Democrats believe Republicans will not be able to shrink the House battlefield: Democratic groups have taken an aggressive approach to the map, probing Republican vulnerability even in districts that tilt to the right. The Democratic Congressional Campaign Committee recently began advertising in six conservative-leaning seats, from rural Pennsylvania to the suburbs of Little Rock, Ark., where they see Republicans slipping.
Representative Ben Ray Luján of New Mexico, who chairs the Democratic committee, said the landscape of competitive races was already too broad for Republicans to build an electoral firewall around a chosen few.
“Many of these districts are closing our way,” Mr. Luján said, adding: “There are many paths for us to get to a majority.”
Mr. Luján wryly pointed to Mr. Sessions, 63, as an example of Republican distress, noting that the Republican candidate had suggested last year he would not need help from the national party. Now, Mr. Luján said, Mr. Sessions is “calling the cavalry home to see if they can defend that seat” against Colin Allred, his Democratic challenger.
The Dallas race reflects the territory where Republicans plan to stand and fight. It is a diverse district, about half white, and a highly educated one, with more than two-fifths of residents holding college degrees. Though it has long tilted toward Republicans, voters favored Hillary Clinton over President Trump in 2016, and Mr. Trump remains unpopular according to polling conducted by both parties. The streets are dotted with “Beto for Senate” signs, and Republicans expect Senator Ted Cruz’s Democratic challenger, Beto O’Rourke, to carry the area.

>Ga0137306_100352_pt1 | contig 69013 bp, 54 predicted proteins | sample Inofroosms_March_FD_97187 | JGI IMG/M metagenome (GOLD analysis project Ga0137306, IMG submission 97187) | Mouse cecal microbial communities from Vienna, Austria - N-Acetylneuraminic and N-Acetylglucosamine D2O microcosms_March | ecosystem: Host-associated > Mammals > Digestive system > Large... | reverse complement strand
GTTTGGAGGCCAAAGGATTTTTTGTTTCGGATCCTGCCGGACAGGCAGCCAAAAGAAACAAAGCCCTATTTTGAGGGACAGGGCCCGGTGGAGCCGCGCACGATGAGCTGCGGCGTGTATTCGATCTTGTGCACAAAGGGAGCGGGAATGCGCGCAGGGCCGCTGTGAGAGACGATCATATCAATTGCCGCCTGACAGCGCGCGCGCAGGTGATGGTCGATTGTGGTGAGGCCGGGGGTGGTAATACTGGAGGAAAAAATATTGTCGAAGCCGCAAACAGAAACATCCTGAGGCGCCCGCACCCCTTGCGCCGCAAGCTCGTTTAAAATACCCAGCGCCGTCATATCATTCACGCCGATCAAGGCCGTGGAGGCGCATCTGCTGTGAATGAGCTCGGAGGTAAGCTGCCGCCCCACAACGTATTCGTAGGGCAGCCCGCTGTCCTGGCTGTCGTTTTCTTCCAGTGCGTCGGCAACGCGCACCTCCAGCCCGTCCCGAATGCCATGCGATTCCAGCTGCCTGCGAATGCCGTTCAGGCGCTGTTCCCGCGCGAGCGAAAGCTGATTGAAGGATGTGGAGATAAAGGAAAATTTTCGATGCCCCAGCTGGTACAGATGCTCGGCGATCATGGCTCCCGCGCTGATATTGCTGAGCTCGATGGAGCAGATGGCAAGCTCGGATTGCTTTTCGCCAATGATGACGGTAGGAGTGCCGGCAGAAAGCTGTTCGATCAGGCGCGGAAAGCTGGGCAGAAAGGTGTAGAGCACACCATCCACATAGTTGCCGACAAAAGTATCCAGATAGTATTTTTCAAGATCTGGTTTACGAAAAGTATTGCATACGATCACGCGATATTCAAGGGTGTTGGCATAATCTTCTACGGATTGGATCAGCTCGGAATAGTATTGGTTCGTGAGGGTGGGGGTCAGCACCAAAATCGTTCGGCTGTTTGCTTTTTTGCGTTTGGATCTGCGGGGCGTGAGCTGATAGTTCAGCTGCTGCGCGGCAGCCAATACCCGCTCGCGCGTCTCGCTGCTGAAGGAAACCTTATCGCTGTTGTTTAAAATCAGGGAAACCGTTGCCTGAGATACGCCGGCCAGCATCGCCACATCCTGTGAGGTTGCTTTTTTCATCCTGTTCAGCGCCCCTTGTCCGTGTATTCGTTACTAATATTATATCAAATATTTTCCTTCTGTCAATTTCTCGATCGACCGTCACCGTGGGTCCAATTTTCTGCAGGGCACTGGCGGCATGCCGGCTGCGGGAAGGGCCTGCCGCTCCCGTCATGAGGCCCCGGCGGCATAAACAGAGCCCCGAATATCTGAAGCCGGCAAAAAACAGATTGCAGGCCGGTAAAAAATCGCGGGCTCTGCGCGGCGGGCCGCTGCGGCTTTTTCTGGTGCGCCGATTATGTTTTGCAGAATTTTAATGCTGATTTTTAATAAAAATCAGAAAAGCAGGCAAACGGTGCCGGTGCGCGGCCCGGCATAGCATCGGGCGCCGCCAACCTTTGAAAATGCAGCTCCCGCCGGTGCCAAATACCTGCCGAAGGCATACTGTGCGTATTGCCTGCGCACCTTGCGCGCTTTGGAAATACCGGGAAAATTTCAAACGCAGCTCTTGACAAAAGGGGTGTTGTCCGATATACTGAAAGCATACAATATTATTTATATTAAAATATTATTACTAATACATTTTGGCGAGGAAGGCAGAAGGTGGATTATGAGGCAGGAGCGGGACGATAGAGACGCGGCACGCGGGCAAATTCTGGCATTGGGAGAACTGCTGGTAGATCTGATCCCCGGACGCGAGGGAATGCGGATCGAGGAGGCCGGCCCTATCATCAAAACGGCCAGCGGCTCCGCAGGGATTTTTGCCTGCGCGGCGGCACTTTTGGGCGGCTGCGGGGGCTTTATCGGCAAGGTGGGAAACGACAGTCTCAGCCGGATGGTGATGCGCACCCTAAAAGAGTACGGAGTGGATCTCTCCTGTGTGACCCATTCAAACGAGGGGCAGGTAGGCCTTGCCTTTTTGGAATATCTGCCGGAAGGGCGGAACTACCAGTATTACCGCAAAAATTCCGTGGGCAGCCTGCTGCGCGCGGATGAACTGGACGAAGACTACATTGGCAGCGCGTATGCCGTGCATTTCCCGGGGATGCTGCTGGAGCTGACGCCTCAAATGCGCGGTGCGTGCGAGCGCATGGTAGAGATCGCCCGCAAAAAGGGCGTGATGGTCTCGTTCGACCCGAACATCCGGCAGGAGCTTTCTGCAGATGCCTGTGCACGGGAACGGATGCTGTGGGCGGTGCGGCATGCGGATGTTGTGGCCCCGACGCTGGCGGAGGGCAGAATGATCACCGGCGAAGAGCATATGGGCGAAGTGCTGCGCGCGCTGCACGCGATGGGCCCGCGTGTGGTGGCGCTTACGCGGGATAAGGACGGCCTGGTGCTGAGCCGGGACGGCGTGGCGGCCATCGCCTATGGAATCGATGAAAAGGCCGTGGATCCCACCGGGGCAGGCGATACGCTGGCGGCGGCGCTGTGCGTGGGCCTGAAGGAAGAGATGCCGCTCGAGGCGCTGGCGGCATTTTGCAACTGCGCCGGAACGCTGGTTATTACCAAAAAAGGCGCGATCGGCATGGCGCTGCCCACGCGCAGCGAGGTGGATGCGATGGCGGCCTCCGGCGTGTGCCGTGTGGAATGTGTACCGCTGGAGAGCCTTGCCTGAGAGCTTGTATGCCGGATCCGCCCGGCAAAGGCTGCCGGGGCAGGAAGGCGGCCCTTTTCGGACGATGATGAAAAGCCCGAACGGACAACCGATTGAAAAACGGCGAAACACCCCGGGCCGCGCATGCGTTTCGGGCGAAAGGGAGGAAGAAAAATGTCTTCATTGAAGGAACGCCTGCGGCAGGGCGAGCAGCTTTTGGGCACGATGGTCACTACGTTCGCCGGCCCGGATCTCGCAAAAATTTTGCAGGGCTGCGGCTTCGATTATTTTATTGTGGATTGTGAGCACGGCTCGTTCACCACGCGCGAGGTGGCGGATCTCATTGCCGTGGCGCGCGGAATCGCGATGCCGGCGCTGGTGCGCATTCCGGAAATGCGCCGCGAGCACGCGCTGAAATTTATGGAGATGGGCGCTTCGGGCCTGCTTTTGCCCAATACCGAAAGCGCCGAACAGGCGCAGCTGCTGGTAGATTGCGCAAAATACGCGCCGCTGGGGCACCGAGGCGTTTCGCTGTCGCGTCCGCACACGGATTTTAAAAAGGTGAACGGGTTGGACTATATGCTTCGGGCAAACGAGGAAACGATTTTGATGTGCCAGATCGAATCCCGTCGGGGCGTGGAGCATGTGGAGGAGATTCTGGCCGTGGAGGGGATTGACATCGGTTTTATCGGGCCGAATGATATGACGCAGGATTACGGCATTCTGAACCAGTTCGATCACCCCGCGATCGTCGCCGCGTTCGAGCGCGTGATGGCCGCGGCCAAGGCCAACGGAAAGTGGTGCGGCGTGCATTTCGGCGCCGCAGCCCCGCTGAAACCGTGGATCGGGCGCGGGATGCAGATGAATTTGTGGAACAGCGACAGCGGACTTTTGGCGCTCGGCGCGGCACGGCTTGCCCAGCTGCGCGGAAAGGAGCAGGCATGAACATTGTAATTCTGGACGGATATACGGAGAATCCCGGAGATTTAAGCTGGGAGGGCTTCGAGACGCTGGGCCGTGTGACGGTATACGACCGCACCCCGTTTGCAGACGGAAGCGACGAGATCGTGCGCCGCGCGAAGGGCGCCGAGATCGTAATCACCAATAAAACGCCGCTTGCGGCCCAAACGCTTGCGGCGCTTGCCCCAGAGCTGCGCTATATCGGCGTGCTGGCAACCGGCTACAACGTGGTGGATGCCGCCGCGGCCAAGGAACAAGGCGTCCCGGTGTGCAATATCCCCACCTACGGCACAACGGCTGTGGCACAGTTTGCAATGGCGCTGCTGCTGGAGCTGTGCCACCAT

But this is by no means a left-leaning district: many moderates here tend to be registered Republicans, and Democrats have struggled in the past to mobilize its sizable Latino, black and Asian-American communities in congressional elections.